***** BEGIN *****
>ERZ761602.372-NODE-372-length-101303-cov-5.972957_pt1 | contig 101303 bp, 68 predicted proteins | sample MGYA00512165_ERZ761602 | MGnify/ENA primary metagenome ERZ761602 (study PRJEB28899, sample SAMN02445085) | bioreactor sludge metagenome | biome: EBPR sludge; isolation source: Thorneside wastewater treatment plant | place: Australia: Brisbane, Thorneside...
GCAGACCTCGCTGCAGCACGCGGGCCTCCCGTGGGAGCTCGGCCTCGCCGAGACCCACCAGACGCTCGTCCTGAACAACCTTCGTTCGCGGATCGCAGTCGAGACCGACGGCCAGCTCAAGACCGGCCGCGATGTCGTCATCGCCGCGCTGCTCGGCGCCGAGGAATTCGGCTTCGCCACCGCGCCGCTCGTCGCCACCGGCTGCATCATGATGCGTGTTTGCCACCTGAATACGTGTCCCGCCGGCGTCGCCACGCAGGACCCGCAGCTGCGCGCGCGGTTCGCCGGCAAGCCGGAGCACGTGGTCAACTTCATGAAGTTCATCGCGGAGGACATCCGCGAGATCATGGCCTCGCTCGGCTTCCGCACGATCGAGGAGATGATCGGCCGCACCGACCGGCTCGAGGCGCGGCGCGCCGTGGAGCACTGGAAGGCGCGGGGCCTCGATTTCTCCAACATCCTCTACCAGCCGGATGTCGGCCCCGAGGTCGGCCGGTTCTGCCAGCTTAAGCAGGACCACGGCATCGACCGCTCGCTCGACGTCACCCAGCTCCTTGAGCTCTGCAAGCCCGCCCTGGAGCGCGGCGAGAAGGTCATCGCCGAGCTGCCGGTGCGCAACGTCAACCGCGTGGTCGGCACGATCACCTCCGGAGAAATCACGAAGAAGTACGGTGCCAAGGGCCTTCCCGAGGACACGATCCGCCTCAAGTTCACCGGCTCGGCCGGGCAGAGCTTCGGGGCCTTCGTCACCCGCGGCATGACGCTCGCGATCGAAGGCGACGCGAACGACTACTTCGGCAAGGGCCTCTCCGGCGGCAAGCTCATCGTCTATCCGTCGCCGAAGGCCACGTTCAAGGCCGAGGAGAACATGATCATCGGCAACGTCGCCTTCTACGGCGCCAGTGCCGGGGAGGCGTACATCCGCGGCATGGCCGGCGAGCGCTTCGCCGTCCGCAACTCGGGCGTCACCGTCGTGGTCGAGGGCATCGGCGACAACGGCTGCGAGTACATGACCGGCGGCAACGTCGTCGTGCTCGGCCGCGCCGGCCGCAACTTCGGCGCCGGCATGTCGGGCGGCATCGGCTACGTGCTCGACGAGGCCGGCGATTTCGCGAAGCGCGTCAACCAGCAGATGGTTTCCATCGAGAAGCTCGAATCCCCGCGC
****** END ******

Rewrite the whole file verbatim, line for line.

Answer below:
>ERZ761602.372-NODE-372-length-101303-cov-5.972957_pt1 | contig 101303 bp, 68 predicted proteins | sample MGYA00512165_ERZ761602 | MGnify/ENA primary metagenome ERZ761602 (study PRJEB28899, sample SAMN02445085) | bioreactor sludge metagenome | biome: EBPR sludge; isolation source: Thorneside wastewater treatment plant | place: Australia: Brisbane, Thorneside...
GCAGACCTCGCTGCAGCACGCGGGCCTCCCGTGGGAGCTCGGCCTCGCCGAGACCCACCAGACGCTCGTCCTGAACAACCTTCGTTCGCGGATCGCAGTCGAGACCGACGGCCAGCTCAAGACCGGCCGCGATGTCGTCATCGCCGCGCTGCTCGGCGCCGAGGAATTCGGCTTCGCCACCGCGCCGCTCGTCGCCACCGGCTGCATCATGATGCGTGTTTGCCACCTGAATACGTGTCCCGCCGGCGTCGCCACGCAGGACCCGCAGCTGCGCGCGCGGTTCGCCGGCAAGCCGGAGCACGTGGTCAACTTCATGAAGTTCATCGCGGAGGACATCCGCGAGATCATGGCCTCGCTCGGCTTCCGCACGATCGAGGAGATGATCGGCCGCACCGACCGGCTCGAGGCGCGGCGCGCCGTGGAGCACTGGAAGGCGCGGGGCCTCGATTTCTCCAACATCCTCTACCAGCCGGATGTCGGCCCCGAGGTCGGCCGGTTCTGCCAGCTTAAGCAGGACCACGGCATCGACCGCTCGCTCGACGTCACCCAGCTCCTTGAGCTCTGCAAGCCCGCCCTGGAGCGCGGCGAGAAGGTCATCGCCGAGCTGCCGGTGCGCAACGTCAACCGCGTGGTCGGCACGATCACCTCCGGAGAAATCACGAAGAAGTACGGTGCCAAGGGCCTTCCCGAGGACACGATCCGCCTCAAGTTCACCGGCTCGGCCGGGCAGAGCTTCGGGGCCTTCGTCACCCGCGGCATGACGCTCGCGATCGAAGGCGACGCGAACGACTACTTCGGCAAGGGCCTCTCCGGCGGCAAGCTCATCGTCTATCCGTCGCCGAAGGCCACGTTCAAGGCCGAGGAGAACATGATCATCGGCAACGTCGCCTTCTACGGCGCCAGTGCCGGGGAGGCGTACATCCGCGGCATGGCCGGCGAGCGCTTCGCCGTCCGCAACTCGGGCGTCACCGTCGTGGTCGAGGGCATCGGCGACAACGGCTGCGAGTACATGACCGGCGGCAACGTCGTCGTGCTCGGCCGCGCCGGCCGCAACTTCGGCGCCGGCATGTCGGGCGGCATCGGCTACGTGCTCGACGAGGCCGGCGATTTCGCGAAGCGCGTCAACCAGCAGATGGTTTCCATCGAGAAGCTCGAATCCCCGCGC